Pretoria - A report released by the Public Service Commission on Thursday has found that government departments are taking too long to conclude investigations into officials placed on precautionary suspension, leading to millions of Rands being paid to absent officials.
Government paid more than R45 million in salaries to public service employees who have been placed on precautionary suspension pending an outcome of an investigation.
Of the eight provincial departments that were included in the study, more than R15 million was paid to employees who were on precautionary suspension for the 2008/2009 and 2009/201 financial years.
The sampled departments had placed 293 employees under precautionary suspensions, during the two periods under review, most of them were in the levels 1-8 (228).
Charges against employees who were placed on precautionary suspension relate to serious misconduct such as financial misconduct, failure to bank state money, drunken driving, theft, corruption, keeping a dangerous weapon and violation of tender processes among others.
"It is disconcerting that there was such a huge amount paid to employees who were placed on precautionary suspension before their disciplinary cases could be concluded during the two periods under review," said the report.
The commission further established that generally there was non-compliance with the prescribed 60 days period to institute disciplinary hearings against the employees who are on precautionary suspensions.
According to the report, the majority of departments took up to three months on average to conclude an investigation.
None of the sampled departments provided the commission with evidence of control measures which were used to monitor the adherence to the timelines.
Some of the reasons for a precautionary suspension lasting longer than the prescribed 60 days included the unavailability of representatives of the employees charges, witnesses not being available, request for additional information unavailable at the date of the disciplinary hearing, non-availability of interpreters, employees being booked off sick, criminal cases running concurrently with disciplinary procedures and the recusal of presiding officers.
While the Disciplinary Code and Procedures provides for the transfer of employees who are under investigation, only three of the sampled departments made use of this avenue.
"It is apparent that the department's failure to consider using transfer instead of precautionary suspension exacerbates the situation where huge compensation is paid to the public service employees suspended during these periods," read the report.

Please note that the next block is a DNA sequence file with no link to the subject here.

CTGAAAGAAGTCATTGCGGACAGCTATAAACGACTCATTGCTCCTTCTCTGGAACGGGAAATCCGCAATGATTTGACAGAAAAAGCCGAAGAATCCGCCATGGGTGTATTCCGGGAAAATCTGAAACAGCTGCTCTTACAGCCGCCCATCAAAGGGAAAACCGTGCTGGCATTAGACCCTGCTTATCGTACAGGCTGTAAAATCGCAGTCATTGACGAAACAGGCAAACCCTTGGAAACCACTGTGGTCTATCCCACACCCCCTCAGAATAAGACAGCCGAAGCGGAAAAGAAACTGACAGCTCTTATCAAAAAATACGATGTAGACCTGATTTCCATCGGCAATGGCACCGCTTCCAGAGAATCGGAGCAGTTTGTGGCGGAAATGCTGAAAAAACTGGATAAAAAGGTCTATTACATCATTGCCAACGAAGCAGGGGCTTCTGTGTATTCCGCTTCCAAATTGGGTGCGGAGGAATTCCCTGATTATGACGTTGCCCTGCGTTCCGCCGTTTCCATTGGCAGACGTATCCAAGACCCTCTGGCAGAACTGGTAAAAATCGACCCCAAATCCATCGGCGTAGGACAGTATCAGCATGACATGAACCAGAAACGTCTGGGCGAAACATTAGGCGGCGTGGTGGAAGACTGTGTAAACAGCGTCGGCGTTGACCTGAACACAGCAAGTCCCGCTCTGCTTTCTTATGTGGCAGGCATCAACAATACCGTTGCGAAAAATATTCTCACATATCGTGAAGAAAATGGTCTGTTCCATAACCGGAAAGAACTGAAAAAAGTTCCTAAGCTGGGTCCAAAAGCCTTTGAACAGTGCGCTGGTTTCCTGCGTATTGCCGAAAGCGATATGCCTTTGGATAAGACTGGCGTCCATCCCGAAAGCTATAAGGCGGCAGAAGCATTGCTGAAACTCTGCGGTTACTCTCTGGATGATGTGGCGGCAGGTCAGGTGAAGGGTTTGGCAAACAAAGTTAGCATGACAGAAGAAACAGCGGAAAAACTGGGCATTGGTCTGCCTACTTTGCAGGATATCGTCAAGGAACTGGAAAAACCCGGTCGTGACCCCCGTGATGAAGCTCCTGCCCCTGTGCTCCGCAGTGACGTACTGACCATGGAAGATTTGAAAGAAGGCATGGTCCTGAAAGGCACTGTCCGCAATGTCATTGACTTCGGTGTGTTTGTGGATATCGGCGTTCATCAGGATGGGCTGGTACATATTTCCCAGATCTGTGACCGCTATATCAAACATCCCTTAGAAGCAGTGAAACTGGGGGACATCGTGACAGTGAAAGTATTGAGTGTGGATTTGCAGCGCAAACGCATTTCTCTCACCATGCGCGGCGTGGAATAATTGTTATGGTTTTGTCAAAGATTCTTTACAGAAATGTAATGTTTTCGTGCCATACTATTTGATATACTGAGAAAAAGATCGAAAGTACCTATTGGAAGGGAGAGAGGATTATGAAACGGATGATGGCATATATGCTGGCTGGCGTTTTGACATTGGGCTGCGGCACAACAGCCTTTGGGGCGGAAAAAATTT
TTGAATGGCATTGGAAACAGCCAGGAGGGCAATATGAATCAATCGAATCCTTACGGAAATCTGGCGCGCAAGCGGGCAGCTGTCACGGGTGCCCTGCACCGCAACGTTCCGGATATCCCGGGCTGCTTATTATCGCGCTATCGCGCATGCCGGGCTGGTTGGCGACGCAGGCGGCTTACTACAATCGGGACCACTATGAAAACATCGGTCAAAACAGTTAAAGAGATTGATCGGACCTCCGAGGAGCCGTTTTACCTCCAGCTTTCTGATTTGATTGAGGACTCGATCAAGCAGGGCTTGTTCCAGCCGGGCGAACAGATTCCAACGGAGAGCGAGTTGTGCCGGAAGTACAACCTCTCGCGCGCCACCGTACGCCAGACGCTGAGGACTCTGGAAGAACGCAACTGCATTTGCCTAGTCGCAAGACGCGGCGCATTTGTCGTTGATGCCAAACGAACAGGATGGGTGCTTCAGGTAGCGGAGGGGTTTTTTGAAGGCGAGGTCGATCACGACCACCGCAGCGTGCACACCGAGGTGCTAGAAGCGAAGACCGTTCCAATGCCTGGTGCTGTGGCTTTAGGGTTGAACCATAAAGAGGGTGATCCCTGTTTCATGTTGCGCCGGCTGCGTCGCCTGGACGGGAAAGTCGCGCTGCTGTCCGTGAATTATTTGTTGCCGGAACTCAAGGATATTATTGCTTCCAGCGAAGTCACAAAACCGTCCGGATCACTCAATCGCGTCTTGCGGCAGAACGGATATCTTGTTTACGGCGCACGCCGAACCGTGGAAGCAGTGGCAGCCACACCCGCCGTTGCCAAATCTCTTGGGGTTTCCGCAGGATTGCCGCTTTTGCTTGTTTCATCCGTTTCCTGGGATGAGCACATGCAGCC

The commission also found that departments lacked policy in dealing with these disciplinary procedures. Only one of the 10 departments sampled produced a departmental policy on the management of precautionary suspensions,
While the other departments said they relied on Resolution 1 of 2003 of the code as providing them with clear guidelines, the commission said this Resolution did not elaborate much of the procedures to be followed.
"The PSC believes that departmental policy on the management of precautionary suspensions/transfers would strengthen and make clear the procedure that should be followed. This is necessary to make sure that such suspensions/transfers are managed in accordance with the principles of administrative justice, natural justice and fairness," read the report.
The report also identified capacity and competence problems with senior managers, employer representatives/investigators and presiding officers
"It is hoped that the report will help departments to undertake prompt investigations and finalisation of cases. The longer the postponements of cases, the greater the financial losses and service delivery deficiencies incurred. Departments need to aim at ensuring strict adherence to timeframes and work towards minimizing costs relating to employees who are on precautionary suspensions."
Among the recommendations made in the report to improve the management of precautionary suspensions are the developing of internal departmental policies related to these suspensions and transfers; all employees - managers and juniors - attend training on disciplinary issues; the development of a database of capable presiding officers within departments and the commencing with immediate effect processes to finalise all cases that have been outstanding for far longer that the prescribed 60 days.
The Public Service Commission is an independent and impartial body, reporting to the Minister for Public Service and Administration, which derives its mandate from sections 195 and 196 of the Constitution of the Republic of South Africa (1996). It investigates, and monitors and evaluates the organisation and administration of the public service to ensure effective and efficient performance.
In a statement, the Minister for the Public Service and Administration, Roy Padayachie said he welcomed the report. He said the department had led a task team of Labour Relations Officers to provide guidelines in this regard which are being consulted for approval by Cabinet.